CAVE: Yourself excluded, yourself excluded. Because you don't know what's going to come at you. And so there's not that feeling of repetition. And I think the first question he asked was about when was the first time I'd seen a naked body?


DARIAN LEADER: (As Himself) What's your earliest memory of a female body?

CAVE: (As Himself) Huh?

LEADER: (As Himself) What's your earliest memory of a female body?

CAVE: (As Himself) The first major sexual experience that I had...

Now, that's the kind of question that suddenly takes you off guard and requires some thought, whereas a lot of questions that the press ask are basically the same questions that you've asked a lot of times, so you're not really on full alert. So, you know, we sat for two days doing this extended, grueling interview. And he was a remarkably intelligent character and was able to pull all sorts of threads together very quickly, you know, and he made for exciting company - like yourself.

CORNISH: (Laughter) One thing you said in one of these car rides, you said you turn it on, you turn it off. But then one day you wake up and you find you've become the thing you've wished into existence. It was an interesting thing to hear from someone who throughout his career has really had transformative moments, right? Like anytime people kind of think they know what a Nick Cave album is going to sound like, you would kind of change.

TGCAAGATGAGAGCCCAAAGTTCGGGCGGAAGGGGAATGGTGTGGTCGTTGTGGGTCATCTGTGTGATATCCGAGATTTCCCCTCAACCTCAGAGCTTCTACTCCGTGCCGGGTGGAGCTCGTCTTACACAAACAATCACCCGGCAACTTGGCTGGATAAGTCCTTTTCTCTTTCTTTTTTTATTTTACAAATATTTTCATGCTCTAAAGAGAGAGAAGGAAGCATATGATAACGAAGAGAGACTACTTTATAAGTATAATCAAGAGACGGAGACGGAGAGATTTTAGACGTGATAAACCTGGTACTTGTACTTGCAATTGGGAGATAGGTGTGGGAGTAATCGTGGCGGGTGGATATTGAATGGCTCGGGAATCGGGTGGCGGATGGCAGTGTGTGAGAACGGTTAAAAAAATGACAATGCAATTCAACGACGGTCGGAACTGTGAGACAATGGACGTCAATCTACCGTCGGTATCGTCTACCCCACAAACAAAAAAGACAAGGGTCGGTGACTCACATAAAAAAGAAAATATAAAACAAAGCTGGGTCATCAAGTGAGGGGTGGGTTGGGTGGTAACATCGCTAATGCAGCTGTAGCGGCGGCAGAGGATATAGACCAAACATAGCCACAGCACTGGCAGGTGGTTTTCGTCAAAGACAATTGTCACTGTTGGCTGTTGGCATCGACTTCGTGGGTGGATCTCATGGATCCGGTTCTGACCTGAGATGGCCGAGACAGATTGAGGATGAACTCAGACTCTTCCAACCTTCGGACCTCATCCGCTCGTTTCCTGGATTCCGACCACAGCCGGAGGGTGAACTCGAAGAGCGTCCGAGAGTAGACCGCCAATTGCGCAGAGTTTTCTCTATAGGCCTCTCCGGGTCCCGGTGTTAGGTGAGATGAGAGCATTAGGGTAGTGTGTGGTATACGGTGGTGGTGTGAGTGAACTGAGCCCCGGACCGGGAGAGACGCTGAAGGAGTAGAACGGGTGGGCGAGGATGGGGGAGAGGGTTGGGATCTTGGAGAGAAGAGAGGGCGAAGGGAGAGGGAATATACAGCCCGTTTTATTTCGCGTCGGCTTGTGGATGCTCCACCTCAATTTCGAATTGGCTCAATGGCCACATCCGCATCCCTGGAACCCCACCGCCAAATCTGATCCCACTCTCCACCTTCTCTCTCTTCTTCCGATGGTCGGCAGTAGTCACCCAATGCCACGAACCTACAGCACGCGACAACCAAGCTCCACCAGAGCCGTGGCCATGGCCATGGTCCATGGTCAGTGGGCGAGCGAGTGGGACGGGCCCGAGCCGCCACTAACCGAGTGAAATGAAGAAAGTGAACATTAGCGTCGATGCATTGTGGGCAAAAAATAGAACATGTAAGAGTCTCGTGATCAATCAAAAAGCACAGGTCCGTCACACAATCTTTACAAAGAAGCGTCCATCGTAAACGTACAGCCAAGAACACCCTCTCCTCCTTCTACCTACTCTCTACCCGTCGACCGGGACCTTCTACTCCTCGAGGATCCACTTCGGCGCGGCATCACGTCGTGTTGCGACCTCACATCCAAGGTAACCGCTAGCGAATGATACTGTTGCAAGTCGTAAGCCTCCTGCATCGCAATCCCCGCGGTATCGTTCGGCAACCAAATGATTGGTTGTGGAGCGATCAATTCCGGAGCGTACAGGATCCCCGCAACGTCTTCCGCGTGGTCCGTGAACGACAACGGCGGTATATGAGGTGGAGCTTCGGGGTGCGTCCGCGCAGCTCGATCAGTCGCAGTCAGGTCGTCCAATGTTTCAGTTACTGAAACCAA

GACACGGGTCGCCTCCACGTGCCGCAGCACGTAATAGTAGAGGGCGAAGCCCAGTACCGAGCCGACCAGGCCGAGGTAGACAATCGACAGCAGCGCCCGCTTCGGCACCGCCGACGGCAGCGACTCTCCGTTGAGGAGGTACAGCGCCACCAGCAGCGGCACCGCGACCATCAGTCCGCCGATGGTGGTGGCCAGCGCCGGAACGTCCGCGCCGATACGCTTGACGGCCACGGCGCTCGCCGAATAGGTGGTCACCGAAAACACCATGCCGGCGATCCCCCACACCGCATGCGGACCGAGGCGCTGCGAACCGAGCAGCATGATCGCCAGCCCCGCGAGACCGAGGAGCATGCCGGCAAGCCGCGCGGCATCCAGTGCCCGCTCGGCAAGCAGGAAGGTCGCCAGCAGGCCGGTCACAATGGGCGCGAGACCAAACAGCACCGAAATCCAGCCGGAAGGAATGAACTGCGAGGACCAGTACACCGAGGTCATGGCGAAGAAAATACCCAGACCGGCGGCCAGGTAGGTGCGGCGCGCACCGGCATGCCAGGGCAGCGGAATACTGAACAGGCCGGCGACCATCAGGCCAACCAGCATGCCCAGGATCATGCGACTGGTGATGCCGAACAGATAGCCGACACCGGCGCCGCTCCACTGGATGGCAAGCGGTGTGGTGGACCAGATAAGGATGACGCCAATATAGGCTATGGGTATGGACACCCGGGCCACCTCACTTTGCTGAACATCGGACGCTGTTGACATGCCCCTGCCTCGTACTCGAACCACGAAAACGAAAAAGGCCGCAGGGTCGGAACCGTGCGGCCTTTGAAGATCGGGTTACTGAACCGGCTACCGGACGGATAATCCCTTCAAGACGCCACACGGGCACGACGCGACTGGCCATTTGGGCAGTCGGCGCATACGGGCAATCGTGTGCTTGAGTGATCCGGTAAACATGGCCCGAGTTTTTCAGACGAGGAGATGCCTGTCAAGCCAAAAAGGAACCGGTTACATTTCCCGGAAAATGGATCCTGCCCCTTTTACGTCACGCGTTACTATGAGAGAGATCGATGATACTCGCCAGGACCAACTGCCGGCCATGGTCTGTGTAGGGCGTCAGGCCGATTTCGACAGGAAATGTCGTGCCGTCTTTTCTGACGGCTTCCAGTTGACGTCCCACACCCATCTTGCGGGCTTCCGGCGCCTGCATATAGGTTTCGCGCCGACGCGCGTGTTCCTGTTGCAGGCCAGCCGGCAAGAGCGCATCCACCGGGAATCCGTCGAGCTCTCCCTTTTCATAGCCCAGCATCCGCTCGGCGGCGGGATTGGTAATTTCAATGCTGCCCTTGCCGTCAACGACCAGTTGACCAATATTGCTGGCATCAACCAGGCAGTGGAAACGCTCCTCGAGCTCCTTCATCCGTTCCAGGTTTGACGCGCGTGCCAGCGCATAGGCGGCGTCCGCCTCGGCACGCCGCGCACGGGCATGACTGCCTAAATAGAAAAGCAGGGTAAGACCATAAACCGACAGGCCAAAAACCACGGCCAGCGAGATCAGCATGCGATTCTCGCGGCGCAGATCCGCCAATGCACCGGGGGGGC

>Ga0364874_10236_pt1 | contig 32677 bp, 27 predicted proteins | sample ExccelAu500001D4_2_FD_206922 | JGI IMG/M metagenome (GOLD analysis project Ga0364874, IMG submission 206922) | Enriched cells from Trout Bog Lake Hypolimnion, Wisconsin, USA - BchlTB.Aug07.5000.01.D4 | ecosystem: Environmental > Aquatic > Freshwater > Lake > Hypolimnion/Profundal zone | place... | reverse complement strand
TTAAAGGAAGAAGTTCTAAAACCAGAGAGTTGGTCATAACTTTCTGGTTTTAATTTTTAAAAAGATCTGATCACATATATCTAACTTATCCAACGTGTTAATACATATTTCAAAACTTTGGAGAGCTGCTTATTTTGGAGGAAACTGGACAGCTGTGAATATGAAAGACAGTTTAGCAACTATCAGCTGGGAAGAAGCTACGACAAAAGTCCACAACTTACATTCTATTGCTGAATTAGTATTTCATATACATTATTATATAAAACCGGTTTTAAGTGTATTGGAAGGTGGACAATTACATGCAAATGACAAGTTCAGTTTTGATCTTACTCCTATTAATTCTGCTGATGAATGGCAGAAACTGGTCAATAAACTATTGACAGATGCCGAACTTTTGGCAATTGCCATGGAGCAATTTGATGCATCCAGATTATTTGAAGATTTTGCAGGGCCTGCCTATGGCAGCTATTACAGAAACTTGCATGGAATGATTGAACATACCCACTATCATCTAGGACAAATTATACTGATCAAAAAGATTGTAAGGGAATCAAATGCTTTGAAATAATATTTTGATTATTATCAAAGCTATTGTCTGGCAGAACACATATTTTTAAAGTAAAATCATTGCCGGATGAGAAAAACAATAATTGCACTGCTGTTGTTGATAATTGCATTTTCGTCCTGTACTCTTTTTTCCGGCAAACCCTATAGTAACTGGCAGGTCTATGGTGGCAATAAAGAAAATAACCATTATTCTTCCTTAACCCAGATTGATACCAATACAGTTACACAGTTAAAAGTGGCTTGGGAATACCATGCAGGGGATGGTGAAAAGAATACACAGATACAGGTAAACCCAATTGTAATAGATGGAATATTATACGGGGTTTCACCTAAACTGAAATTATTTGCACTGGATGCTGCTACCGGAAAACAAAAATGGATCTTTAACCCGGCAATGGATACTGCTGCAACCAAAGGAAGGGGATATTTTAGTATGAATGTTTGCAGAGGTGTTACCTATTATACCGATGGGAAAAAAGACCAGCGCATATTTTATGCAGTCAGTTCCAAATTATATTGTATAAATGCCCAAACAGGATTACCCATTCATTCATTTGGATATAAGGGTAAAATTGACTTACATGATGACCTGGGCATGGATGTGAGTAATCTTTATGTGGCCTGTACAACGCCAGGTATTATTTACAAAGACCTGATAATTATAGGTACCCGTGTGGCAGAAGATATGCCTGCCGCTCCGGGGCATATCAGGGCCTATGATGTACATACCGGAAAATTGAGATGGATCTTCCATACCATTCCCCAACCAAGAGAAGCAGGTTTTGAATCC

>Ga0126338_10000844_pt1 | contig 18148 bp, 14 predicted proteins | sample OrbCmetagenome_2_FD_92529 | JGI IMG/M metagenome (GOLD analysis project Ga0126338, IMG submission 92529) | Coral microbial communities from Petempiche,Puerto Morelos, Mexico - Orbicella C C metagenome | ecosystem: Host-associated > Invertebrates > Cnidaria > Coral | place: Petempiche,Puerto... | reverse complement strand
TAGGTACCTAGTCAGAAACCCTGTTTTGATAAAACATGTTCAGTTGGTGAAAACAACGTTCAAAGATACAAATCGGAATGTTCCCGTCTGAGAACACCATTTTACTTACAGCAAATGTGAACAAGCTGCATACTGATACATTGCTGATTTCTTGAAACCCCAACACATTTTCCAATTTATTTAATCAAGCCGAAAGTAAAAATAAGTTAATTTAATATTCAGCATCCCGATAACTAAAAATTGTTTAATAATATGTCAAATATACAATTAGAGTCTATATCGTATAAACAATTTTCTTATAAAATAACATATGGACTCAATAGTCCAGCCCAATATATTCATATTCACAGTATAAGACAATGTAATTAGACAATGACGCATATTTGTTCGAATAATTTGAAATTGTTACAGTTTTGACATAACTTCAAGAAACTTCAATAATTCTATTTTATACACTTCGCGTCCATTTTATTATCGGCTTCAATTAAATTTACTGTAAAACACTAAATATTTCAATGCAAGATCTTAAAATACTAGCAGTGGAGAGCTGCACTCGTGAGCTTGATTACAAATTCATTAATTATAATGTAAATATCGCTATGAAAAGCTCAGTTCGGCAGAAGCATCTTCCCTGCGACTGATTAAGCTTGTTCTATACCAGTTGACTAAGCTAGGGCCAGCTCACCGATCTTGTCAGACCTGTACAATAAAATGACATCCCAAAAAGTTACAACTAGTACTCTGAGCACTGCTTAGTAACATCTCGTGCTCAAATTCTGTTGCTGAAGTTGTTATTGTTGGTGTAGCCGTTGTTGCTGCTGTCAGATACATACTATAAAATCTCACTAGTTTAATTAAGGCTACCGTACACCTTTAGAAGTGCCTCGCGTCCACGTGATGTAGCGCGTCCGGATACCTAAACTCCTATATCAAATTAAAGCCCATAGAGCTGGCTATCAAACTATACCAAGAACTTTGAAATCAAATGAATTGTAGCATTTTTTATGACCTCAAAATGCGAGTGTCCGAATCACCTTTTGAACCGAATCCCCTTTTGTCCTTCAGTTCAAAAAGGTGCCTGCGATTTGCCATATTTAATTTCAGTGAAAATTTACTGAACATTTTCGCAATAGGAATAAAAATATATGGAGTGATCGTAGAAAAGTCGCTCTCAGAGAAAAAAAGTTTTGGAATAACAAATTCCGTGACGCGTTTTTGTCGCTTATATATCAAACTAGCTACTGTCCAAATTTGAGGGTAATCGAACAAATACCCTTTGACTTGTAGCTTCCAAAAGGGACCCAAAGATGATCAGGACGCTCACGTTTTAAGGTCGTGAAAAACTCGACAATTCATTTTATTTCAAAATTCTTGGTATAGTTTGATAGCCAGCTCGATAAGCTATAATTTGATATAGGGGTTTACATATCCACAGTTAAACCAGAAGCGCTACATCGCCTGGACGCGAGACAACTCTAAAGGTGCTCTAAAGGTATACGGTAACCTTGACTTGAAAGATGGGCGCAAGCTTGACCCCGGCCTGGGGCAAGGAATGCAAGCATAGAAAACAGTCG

CAVE: Yeah, I mean, I've had to change. Change is the energy that runs through all of our records. But there is this question that goes on with celebrities - especially people in the music industry, which I think are different in a way than actors and so forth - you know, what is the real person? What is the person behind the mask? And all of that sort of stuff. And I've always had trouble with this question because I don't really think there is anything behind the mask except a kind of withered etiolated memory of something we may have been when we were younger. I think there's a desperation that comes with a lot of people in the entertainment business - especially in the music business - of wanting to become something different than you were when you were a child, to become something that you perceive as a grander thing. And I think you give over your life to that wish, you know, for better or for worse.

CORNISH: You actually say at one point that you can't reinvent yourself, like, you say I am Nick Cave. (Laughter) Like, that's kind of it...

CAVE: Well, you know, I was talking to an actor - I'm talking to Ray Winstone - and their job is to reinvent themselves, to be different characters. And it's a very different thing between my job and his job. There is only one character. There is only one mask, and eventually that mask kind of calcifies itself onto the face and you can't take it off anymore. And you just become that thing. This all sounds a bit bleak, but actually it's quite a wonderful thing as well.

CORNISH: Well, Nick Cave, thank you so much for speaking with us. We appreciate you sharing these stories with us.

CAVE: OK, thank you very much.


NICK CAVE AND THE BAD SEEDS: (Singing) I'm transforming, I'm vibrating. Look at me now.

CORNISH: That's Nick Cave, talking about the new documentary about him - "20,000 Days On Earth." You're listening to MORNING EDITION from NPR News. I'm Audie Cornish.


And I'm David Greene.


NICK CAVE AND THE BAD SEEDS: I am flying, I am glowing. Look at me now. I'm transforming, I'm vibrating. Look at me now.